In the AFR today I argue that the Royal Commission will give us even more conservative and risk-averse "narrow" or "utility" banks with fewer non-core businesses (bye bye planners, wealth, insurance, funds management and proprietary traders). As with the Austrac saga, the end game is stronger banks with lower risks of failure. It's good for depositors and bank creditors, but bad for shareholders focused only on raw returns on equity. I go on to highlight an important new study on why hybrids that get written-off in a bail-in as opposed to being converted into equity are great for shareholders but not so fancy for creditors (click on that link to read for free or AFR subs can use the direct link here). Excerpt below:
"Over the years Australia's hybrid market has attracted considerable attention with former ASIC chairman Greg Medcraft, recently claiming they are "ridiculous" products for retail investors. Yet this $42 billion sector is less than 6 per cent of the global market, which has exploded since the 2008 crisis as regulators sought to replace bail-outs with bail-ins via "contingent capital" securities (CoCos). And a new study by the Bank for International Settlements (BIS), which is the peak global regulation body, reveals we can learn a lot from the experience overseas...During the global financial crisis (GFC) the ASX suffered a 48 per cent peak-to-trough slump, which the major banks' share prices matched. The ASX hybrid sector only declined 27 per cent. Hybrids, which rank ahead of shareholder equity in the capital structure, performed their role by protecting investors with much smaller losses than those endured by the market. The lower risk of most, but notably not all, hybrids is borne out in their volatility. Since 2003 Aussie shares plus dividends have displayed annual return volatility of 13.4 per cent. The hybrid market volatility has been 60 per cent less at 5.4 per cent. Most retail portfolios are highly polarised between bank equities (which account for one-third of the ASX) and cash. They are therefore overexposed at both the top and bottom of a bank's capital structure, with limited access to the rich range of securities that sit in between (including secured covered bonds, senior unsecured bonds, and subordinated bonds). So there is definitely a role for hybrids in retail portfolios. If what Medcraft meant is that these assets are too complex for retail punters to understand, price and trade, I agree. The truth is that hybrids are too complex for many institutions to value, let alone mum and dad. The new BIS paper on the global hybrid market highlights these complexities. I have complained for years about hybrids that do not convert into equity in times of stress but rather get automatically written off. My hypothesis was that these securities subordinate hybrids to shareholders and, by doing so, violate the sacred capital structure priorities that are sacrosanct in post-GFC regulation. Two domestic securities stand out. The ASX-listed Genworth issued a Tier 2 (T2) subordinated bond that has a "non-viability" clause that APRA can exercise if Genworth gets into strife. This bond is meant to rank ahead of Genworth's hybrids and shareholders. Most T2 bonds get converted into shares in an APRA-declared non-viability event, which dilutes down shareholders to their detriment. The Genworth T2 instead gets written off instantaneously. The far-reaching dysfunction associated with this should be obvious. At a time of stress, Genworth shareholders have an incentive to reduce their debts. So they will be potentially motivated to encourage APRA to declare non-viability to wipe-out the T2 debt in what is a direct transfer of wealth from debt to equity. Genworth adopted this structure precisely because its US parent, which owns 51 per cent of the business, did not want to be diluted in a non-viability event. ME Bank recently issued a no-less-dysfunctional additional tier 1 (AT1) capital hybrid. ME is a private company owned by a couple of dozen super funds. It has a T2 bond that in an APRA non-viability event is converted into equity, diluting down its super fund owners. The equity you get is, however, non-voting: those industry funds don't want outside interference. ME's new AT1 hybrid went one step further. It has both a non-viability clause and an automatic "capital trigger". APRA controls the non-viability decision. The capital trigger is set at an equity ratio of 5.125 per cent. Crucially, if ME's equity ratio falls below 5.125 per cent or APRA declares non-viability, the hybrid gets written off (ie, zeroed), not converted into equity, like ME's T2 bond or normal ASX-listed hybrids. It appears ME's shareholders don't want to be diluted by the hybrid in any adverse scenarios. I refused to invest in both the Genworth and ME securities because of these capital structure violations. When BIS looked at the US$512 billion of hybrids on issue globally, it found some interesting results in this context. It was discovered that large and better-capitalised banks were more likely to issue hybrids than weaker ones. This might seem counter-intuitive but BIS argues that "issuance decisions are made with shareholder interests in mind; and shareholders may pass on a CoCo issue if it does not enhance shareholder value". "As our theoretical model predicts, a CoCo issued by a bank with an impaired balance sheet mostly benefits the bank's senior unsecured debt holders ," the authors wrote. "Consistent with this interpretation, we also found that statistical significance is greater for CoCos that specify a principal write-down when the trigger is breached rather than a conversion of debt into equity. Principal write-down CoCos are, in effect, junior to equity in distress states and, therefore, particularly attractive to shareholders." This is the same criticism I made of Genworth and ME Bank. The BIS study documented that hybrid issuance normally reduces a bank's cost of debt "indicating that, according to market participants, a CoCo issue unambiguously strengthens the issuer's balance sheet". But when it looked at hybrids that get written off on the trigger event rather than converted into equity, it found that "the impact on spreads of CoCos that convert into equity is much stronger than the respective impact of principal write-down CoCos". "A CoCo that converts into equity disciplines risk-taking by shareholders because conversion may dilute existing equity holders' claims," BIS says. "In contrast, risk-taking is rewarded at the conversion margin when CoCos absorb losses via a principal write-down. This explains why the net reduction in credit risk following the issue of a principal write-down CoCos is lower."" Read the full article at AFR here.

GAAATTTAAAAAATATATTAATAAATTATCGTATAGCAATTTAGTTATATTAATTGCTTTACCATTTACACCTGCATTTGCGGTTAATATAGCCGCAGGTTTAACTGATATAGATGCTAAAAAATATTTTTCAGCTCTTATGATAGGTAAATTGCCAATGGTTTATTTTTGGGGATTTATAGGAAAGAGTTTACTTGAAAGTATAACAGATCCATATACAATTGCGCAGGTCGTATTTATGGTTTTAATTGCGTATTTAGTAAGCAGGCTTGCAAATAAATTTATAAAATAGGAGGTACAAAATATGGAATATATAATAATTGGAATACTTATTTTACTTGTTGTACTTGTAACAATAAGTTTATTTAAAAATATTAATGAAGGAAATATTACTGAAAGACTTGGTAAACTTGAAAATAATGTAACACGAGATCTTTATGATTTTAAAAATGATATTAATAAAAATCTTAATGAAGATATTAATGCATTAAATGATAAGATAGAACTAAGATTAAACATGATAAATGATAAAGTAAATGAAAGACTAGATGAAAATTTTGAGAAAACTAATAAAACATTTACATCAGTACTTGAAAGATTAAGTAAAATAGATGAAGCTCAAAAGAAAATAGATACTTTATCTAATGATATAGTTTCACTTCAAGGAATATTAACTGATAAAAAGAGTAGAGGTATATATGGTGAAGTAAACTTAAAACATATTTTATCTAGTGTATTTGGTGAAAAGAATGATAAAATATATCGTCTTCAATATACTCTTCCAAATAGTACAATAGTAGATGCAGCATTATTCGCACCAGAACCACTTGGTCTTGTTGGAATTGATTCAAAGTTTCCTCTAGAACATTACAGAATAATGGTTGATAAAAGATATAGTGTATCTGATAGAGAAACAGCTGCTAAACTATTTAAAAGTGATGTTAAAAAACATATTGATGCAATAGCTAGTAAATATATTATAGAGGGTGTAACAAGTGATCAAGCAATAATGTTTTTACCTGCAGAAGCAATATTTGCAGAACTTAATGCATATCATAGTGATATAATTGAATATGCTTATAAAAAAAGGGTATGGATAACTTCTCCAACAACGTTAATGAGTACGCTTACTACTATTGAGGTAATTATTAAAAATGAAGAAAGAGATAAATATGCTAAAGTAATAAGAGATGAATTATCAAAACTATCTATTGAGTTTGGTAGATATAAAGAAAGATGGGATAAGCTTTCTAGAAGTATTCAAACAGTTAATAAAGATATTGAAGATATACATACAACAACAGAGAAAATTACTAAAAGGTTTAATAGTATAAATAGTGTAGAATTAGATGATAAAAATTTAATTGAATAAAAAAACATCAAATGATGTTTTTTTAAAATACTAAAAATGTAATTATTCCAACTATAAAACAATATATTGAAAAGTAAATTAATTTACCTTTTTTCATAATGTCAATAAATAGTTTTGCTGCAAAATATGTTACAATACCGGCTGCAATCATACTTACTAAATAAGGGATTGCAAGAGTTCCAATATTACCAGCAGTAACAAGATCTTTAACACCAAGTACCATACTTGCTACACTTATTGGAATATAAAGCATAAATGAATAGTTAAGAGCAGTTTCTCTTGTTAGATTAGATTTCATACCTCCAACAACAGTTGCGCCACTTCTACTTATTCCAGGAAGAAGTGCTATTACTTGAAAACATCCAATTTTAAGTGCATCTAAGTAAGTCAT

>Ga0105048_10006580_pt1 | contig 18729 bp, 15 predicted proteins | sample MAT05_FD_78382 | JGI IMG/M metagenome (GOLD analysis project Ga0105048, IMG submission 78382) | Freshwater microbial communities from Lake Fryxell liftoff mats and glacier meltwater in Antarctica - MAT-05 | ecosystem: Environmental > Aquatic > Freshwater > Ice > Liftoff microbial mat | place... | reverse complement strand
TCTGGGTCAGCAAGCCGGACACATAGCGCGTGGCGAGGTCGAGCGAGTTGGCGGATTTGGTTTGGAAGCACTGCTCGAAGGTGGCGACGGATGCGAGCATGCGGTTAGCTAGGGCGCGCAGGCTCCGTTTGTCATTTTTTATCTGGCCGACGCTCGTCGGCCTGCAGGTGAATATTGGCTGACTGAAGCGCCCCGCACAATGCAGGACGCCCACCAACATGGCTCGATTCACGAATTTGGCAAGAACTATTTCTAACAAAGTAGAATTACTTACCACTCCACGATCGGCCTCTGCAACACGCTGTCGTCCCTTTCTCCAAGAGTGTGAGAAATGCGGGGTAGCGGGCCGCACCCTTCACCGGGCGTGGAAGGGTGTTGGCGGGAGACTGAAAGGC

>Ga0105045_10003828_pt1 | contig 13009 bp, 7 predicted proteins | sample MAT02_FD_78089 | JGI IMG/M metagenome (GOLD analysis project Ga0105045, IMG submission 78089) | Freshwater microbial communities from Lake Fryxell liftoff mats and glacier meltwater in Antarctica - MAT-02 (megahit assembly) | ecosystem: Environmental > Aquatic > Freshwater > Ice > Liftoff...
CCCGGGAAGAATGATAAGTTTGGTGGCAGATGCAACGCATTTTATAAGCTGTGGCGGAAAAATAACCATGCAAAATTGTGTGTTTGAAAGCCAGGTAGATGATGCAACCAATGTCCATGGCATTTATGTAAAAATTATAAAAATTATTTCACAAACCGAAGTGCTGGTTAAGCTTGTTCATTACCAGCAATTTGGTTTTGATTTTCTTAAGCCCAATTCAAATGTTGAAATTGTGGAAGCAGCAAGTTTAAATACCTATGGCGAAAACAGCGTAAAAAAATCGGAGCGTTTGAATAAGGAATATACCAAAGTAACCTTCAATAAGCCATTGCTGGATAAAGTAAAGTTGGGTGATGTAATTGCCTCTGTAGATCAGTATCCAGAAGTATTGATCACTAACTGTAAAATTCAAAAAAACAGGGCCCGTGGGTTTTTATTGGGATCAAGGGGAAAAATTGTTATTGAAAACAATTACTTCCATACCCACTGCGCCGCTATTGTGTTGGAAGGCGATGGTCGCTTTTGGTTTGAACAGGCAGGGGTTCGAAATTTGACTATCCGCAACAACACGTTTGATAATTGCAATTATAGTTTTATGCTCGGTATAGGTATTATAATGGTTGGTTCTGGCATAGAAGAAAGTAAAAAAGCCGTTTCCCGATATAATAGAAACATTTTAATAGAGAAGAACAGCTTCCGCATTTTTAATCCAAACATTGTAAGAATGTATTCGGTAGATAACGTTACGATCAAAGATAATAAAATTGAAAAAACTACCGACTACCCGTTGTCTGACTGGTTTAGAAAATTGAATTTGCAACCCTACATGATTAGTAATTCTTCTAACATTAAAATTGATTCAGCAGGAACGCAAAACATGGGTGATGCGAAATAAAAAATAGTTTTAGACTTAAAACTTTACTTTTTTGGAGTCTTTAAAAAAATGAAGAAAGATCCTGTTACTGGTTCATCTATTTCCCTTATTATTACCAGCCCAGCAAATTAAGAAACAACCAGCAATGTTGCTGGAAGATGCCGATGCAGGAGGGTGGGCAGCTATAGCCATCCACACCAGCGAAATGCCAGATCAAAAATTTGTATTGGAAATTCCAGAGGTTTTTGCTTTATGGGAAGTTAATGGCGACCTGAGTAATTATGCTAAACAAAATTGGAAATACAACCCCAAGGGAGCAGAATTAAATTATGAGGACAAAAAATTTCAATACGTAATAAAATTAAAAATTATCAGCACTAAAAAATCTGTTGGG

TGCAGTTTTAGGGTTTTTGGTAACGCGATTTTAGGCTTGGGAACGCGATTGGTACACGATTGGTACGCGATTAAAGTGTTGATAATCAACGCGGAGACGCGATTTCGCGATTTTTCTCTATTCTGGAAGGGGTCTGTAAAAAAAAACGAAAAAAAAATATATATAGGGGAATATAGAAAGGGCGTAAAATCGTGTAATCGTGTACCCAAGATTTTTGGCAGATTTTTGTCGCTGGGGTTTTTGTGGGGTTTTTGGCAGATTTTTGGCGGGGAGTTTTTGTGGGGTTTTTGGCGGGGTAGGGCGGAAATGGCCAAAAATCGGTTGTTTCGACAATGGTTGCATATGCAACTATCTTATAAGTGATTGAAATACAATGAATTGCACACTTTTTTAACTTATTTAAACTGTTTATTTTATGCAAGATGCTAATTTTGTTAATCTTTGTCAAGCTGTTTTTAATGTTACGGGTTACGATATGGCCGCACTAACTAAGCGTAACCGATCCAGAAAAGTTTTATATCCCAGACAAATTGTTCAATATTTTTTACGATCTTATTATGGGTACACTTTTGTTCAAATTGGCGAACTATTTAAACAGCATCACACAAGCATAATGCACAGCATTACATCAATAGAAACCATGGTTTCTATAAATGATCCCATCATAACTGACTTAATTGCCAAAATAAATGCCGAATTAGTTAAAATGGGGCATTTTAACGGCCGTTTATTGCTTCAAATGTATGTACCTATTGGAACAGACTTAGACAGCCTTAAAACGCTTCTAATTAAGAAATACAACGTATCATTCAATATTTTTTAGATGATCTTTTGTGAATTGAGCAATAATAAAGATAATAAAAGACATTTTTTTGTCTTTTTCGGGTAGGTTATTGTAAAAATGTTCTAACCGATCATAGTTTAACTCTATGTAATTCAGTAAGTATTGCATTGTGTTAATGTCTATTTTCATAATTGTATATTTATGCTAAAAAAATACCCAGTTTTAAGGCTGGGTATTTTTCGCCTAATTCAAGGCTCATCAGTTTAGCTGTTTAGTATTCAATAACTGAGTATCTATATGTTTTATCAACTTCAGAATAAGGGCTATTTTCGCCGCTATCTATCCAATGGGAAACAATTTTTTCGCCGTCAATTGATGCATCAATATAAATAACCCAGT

Christopher Joye is Co-Chief Investment Officer of Coolabah Capital Investments, which is a leading active credit manager that runs over $2.2 billion in short-term fixed-income strategies. He is also a Contributing Editor with The AFR.